But maybe we do it for a more sinister reason, too. Maybe, just maybe, we build grand cathedrals to keep people in line, not necessarily before God, but before the clergy, the humans who claim the power of the space. And maybe, just maybe, we build memorials to the dead to remind us that the thing that befell them could befall us if we don’t follow new rules we’re told are designed to prevent that thing happening again.

10 Septembers, 20 Septembers »

What we did get out of 9/11, was a national story, surrounding our individual stories. Families and nations, like gods, are built on stories. America was built on George Washington’s cherry tree, on Paul Revere’s ride, on Ben Franklin’s kite. So far as we can tell, only one of those stories is actually true.

We’ve had other stories, of course. Johnny Appleseed, Paul Bunyan and his blue ox Babe, Manifest Destiny, Ford, Disney, the Kennedy clan, and the bulk of the names and events mentioned in “We Didn’t Start the Fire.”

And so, when I was driving from a meeting at our main office to getting set up for my week in our satellite office, I heard Dee Snider, on his syndicated radio show, tell me about the newest American story.

The national story was always going to be part of us, but it would only stir some of us. For the bulk of us, we spent a few days scared or unsure, and within a week we had air travel and baseball again. Some signed up for the armed services. And for some — a not insignificant number — our national story was wrapped up with a new family story, with thousands of family members and friends lost.

My friends group lost Amy, who had been setting up a presentation on a high floor. We got to keep Carol (not her real name), who was just getting a retail shop on the ground floor open when the first plane hit. She managed to run several dozen blocks north and get the last train headed her direction out of the city. We got to keep Jarod (not his real name), who had been in a building nearby when the towers came down; if the wind had blown a little bit in the other direction, his building would have taken a devastating hit and he was probably on a high enough floor that he wouldn’t have gotten out.

One family has the story of The Falling Man. Many people stuck above the impact spot either fell or jumped rather than wait for the inevitable. Esquire photographer Tom Junod was out on assignment when he heard about the first plane hitting, and he ran over to get photos.

One of the photos wound up being the famous Falling Man photo, a picture of a man mid-fall, inverted (that is, upside down), in an apparently casual pose, waiting for impact. After some reflection, it’s clear to the viewer that this “casual” pose is really just a moment in a fall. It’s not a 100-story swan dive. It’s just the luck of the camera shutter.

We don’t know who the Falling Man is. Several families believe he’s a relative, but the photo is taken from too far away to zoom in enough to get a definitive look at his face. He is all of ours, and he is none of ours. Another story.

Cal Fussman has his own special story from 9/11, one that took 10 years to tell. He wanted to learn about wine, and Esquire gave him the go-ahead to take some classes. He got so into it that he spent a night as the sommelier at Windows on the World, the restaurant on the 107th floor of the World Trade Center, not long before 9/11. With the story partly written, everything changed, and his story was finally published in the September 2011 issue of the magazine.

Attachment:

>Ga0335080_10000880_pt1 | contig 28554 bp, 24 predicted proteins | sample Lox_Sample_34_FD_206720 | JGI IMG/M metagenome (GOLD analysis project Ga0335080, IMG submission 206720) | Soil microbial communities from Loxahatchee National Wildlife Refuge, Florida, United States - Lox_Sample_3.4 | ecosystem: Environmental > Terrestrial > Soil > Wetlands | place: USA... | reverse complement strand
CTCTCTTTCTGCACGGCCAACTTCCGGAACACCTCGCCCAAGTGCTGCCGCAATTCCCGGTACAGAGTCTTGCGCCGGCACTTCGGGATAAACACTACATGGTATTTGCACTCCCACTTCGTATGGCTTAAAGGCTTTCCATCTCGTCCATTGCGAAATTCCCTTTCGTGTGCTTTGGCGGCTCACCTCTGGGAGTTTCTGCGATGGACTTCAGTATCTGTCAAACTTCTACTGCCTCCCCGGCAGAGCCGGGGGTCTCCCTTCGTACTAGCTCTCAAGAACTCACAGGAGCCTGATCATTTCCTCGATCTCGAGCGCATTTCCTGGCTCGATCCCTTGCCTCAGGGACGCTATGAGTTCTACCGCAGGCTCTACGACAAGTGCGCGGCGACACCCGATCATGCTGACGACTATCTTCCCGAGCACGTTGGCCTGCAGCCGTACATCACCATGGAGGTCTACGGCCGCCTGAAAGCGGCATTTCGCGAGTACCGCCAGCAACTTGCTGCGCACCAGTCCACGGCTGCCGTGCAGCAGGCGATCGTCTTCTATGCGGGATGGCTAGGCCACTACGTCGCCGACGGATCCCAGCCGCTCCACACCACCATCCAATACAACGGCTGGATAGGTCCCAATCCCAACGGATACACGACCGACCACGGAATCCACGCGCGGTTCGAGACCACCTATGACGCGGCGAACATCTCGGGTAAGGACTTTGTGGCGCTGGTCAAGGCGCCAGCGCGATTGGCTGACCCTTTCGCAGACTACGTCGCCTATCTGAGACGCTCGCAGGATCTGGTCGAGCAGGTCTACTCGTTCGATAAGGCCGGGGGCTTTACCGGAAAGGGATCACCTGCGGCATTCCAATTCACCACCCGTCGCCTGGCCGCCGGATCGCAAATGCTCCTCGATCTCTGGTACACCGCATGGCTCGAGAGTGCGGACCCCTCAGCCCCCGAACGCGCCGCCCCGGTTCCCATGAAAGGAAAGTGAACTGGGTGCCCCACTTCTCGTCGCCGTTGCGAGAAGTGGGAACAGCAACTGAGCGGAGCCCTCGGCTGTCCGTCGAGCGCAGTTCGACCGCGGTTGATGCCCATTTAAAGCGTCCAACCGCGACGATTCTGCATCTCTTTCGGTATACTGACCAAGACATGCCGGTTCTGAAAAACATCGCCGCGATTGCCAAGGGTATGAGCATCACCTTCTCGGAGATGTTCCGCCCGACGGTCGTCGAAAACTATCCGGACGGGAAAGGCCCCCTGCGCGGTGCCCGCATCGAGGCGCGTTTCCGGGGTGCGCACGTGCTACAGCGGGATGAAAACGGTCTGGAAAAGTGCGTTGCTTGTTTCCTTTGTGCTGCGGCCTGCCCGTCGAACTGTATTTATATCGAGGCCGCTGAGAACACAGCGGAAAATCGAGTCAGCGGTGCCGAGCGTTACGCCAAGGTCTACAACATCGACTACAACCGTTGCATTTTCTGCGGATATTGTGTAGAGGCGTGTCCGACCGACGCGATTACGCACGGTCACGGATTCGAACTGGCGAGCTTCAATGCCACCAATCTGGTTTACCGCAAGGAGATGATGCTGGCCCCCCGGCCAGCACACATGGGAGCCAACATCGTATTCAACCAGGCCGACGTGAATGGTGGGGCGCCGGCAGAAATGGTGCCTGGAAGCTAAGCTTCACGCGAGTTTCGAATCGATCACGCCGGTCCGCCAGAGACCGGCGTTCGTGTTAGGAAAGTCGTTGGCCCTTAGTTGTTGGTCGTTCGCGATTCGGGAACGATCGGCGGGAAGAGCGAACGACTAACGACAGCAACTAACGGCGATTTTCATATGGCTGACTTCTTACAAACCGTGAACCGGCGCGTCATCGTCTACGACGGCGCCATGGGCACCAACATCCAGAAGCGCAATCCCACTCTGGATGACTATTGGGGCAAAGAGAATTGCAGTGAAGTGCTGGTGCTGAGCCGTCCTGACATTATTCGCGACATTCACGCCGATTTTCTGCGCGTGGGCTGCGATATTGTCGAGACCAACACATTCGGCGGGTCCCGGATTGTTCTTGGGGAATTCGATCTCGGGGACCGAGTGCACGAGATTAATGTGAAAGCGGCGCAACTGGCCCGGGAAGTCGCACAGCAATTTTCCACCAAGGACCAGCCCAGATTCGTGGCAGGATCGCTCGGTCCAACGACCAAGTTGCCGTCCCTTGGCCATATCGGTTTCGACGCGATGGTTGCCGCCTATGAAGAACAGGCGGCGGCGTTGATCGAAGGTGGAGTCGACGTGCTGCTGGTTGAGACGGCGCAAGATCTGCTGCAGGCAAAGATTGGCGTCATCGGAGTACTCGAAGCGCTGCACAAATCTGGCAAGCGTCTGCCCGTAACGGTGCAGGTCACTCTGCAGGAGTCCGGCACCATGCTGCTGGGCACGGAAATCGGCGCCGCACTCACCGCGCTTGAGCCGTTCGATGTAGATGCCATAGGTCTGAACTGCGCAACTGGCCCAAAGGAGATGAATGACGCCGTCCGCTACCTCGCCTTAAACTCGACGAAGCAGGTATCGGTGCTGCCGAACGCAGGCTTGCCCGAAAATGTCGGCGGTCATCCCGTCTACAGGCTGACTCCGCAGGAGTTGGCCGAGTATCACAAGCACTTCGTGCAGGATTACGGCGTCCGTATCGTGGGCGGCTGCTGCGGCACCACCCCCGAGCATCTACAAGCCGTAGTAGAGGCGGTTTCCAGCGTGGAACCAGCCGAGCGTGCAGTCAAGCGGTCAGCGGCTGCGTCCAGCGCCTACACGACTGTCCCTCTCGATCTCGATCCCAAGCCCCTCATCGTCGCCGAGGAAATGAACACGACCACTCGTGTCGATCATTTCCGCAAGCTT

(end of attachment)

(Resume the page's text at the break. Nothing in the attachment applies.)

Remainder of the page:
A story interrupted, a story created.


We learned, in the days and weeks after 9/11, what Americans are made of, what we stand for. We wrote and rewrote our stories, and our myths. But we’ve learned in the ensuing years, as well, what Americans will put up with. Tell your story, tell our story, but stay vigilant.

CTRL+Z: Biden and Trump in the perspective of bad code

CTRL+Z: Biden and Trump in the perspective of bad code

When you’re iterating software and something goes amiss, you have two options: write a patch or roll it back.

If you patch the code, it’s like putting a bandage on a wound. You take something that didn’t do what you intended it to do, and you put something new you hadn’t intended to create on top of it to attempt to nullify it. It might have not have immediate unintended consequences, but three or four iterations down the road, it’s another piece of code that could get in the way.

It’s a piano top, if you will.

But unlike a wound, you have the option to just simply delete the iteration. Roll it back to what came before it, and try writing something new again.

Before the 2020 U.S. presidential election, I noted the parts of my life that were verifiably less safe under President Donald Trump’s watch than they were before. Those will take a long time to correct, if they ever do in my lifetime. I’m no particular fan of Joe Biden — who’s been running for president since 1988 — but this election seemed to be more a referendum on Trump than on Biden.

Biden isn’t a new iteration to improve on Trump, he’s a roll-back. An undo. A CTRL+Z on the keyboard of the American presidency.

People wanted a new direction, and Trump certainly offered something new. If you remember back to 2016, the Democratic Party establishment wanted Hillary Clinton in so badly that they worked to stop Bernie Sanders from winning the nomination, and there were a lot of people who were in the give-me-Bernie-or-give-me-Trump crowd, so give me Trump it was for them.

When you try something new and you don’t like it, you can either put something else new on top of it and see if you get something else you like, or you can pull back to the last thing that was minimally acceptable, even if it’s not exactly desirable.

If you don’t like your pulled pork with whipped cream, you can either take the whipped cream off it, or you can toss some clam sauce on it and hope it gets better.

In this case, we took the whipped cream off. Biden isn’t something new and improved on Trump. He’s the minimally acceptable previous step.

With the exception of the four years during Trump’s presidency, Biden’s been part of the federal government since 1973. He’s been a part of the system that led us to want something different for almost 50 years.